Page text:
Welcome to today’s stop on the blog tour for This Shining Life by Harriet Kline. My thanks to Anne at Random Things Tours for inviting me to take part in the tour and to Transworld for my review copy. Given the beautiful cover, it was quite hard to opt for a digital rather than a physical copy. However I’m always conscious that the latter are in short supply and not everyone is able to read digitally.
About the Book
For Rich, life is golden. He fizzes with happiness and love. But Rich has an incurable brain tumour.
When Rich dies, he leaves behind a family without a father, a husband, a son and a best friend. His wife, Ruth, can’t imagine living without him and finds herself faced with a grief she’s not sure she can find her way through.
At the same time, their young son Ollie becomes intent on working out the meaning of life. Because everything happens for a reason. Doesn’t it?
But when they discover a mismatched collection of presents left by Rich for his loved ones, it provides a puzzle for them to solve, one that will help Ruth navigate her sorrow and help Ollie come to terms with what’s happened. Together, they will learn to lay the ghosts of the past to rest, and treasure the true gift that Rich has left them: the ability to embrace life and love every moment.
Format: eARC (320 pages) Publisher: Transworld
Publication date: 1st July 2021 Genre: Contemporary Fiction
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This Shining Life is an intimate exploration of the impact of Rich’s diagnosis and subsequent death on the members of his extended family. All of them struggle to cope in different ways, partly because some of them face other challenges on top of their grief at his loss, such as difficult childhood memories or caring responsibilities. The book switches between before and after Rich’s death and unfolds from the points of view of a number of family members, including Rich himself.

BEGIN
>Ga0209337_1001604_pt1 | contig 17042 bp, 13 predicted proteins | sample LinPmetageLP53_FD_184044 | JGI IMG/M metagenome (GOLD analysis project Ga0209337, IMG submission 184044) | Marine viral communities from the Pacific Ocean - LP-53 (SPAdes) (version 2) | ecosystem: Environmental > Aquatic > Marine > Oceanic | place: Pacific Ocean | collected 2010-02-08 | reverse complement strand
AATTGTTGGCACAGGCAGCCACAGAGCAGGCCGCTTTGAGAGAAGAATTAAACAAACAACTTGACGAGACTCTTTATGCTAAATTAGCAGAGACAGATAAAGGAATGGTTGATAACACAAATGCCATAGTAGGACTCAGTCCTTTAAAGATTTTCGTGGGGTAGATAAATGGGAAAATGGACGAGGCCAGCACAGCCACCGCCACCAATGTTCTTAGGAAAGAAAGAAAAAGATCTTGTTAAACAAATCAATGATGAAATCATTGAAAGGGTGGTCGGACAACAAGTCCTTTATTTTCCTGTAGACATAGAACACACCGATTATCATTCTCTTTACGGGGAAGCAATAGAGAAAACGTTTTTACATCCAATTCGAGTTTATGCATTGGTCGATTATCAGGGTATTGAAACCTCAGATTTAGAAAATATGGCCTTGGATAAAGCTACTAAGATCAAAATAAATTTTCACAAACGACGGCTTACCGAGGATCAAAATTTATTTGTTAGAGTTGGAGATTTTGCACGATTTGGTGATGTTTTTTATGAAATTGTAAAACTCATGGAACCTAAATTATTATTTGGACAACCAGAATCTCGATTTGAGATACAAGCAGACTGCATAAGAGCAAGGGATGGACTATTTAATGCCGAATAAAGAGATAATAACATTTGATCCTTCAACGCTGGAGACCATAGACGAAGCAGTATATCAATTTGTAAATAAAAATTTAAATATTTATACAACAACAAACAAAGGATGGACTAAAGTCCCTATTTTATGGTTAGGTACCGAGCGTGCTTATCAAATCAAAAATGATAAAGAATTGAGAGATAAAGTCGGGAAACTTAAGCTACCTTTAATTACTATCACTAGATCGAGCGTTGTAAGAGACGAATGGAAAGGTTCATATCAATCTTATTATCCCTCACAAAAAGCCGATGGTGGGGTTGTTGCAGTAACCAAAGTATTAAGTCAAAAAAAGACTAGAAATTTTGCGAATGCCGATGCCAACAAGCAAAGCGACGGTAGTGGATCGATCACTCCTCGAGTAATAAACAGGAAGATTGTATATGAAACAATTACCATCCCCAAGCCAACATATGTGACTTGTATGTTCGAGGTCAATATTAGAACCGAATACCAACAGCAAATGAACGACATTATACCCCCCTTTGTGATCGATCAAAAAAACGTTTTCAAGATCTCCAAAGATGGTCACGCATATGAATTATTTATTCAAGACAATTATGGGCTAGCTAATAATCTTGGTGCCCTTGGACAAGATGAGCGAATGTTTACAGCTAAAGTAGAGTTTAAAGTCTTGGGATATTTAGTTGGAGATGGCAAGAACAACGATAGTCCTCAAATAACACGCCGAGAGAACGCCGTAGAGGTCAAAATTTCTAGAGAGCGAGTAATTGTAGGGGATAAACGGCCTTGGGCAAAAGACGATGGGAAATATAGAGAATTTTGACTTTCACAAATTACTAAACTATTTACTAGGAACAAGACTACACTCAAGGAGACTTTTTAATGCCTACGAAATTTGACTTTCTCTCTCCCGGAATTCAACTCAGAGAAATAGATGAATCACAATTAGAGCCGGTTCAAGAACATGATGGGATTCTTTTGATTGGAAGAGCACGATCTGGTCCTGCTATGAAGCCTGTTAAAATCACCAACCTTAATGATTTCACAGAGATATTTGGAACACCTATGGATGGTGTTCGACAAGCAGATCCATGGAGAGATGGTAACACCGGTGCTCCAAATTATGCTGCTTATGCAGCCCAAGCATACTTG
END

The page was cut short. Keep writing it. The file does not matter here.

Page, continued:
The most powerful of these for me were the sections told – in the first person- by Rich’s young son, Ollie. Ollie’s neuro diversity gives him an unique perspective as he struggles to interpret the words and actions of others, in everyday life let alone at a time of such heightened emotions. As he says, “I hate trying to work out special meanings. You can never be sure whether you’ve got them right of wrong”. Indeed, a particularly interesting aspect of the book is the way it explores how we interpret the meaning of words and learn to discern whether their use is literal, metaphorical or merely a ‘turn of phrase’ such as Rich’s personal favourite, ‘Life’s too short’.
Ollie, in particular, exemplifies this struggle to understand the meaning of words in his touchingly literal interpretation of his father’s remark that life is a puzzle. It’s a puzzle Ollie is determined to solve, applying himself to the task with the same determination he did to memorising the names of the members of football teams or to solving sudoku puzzles.
Rich’s desire to leave gifts behind that will communicate to the recipients what they meant to him involves much careful thought on his part. And perhaps it is that degree of thought that, in the end, means just as much to the recipients as the gifts themselves. In fact, the whole gifting process turns out to be an apt metaphor for the emotional confusion that often follows a bereavement.
This Shining Life tackles some big subjects including terminal illness, caring for people with dementia, bereavement and mental illness. However, the author always manages to stay the right side of the maudlin or sentimental. And a cover quote by an author of the pedigree of Rachel Joyce describing the book as ‘exquisitely beautiful and compelling’ is not one that can be easily ignored is it?
In three words: Tender, emotional, insightful
Try something similar: One Last Time by Helga Flatland
About the Author
Harriet Kline works part time registering births, deaths and marriages and writes for the rest of the week. Her story Ghost won the Hissac Short Story Competition and Chest of Drawers won The London Magazine Short Story Competition. Other short stories have been published online with Litro, For Books’ Sake, and ShortStorySunday, and on BBC Radio 4.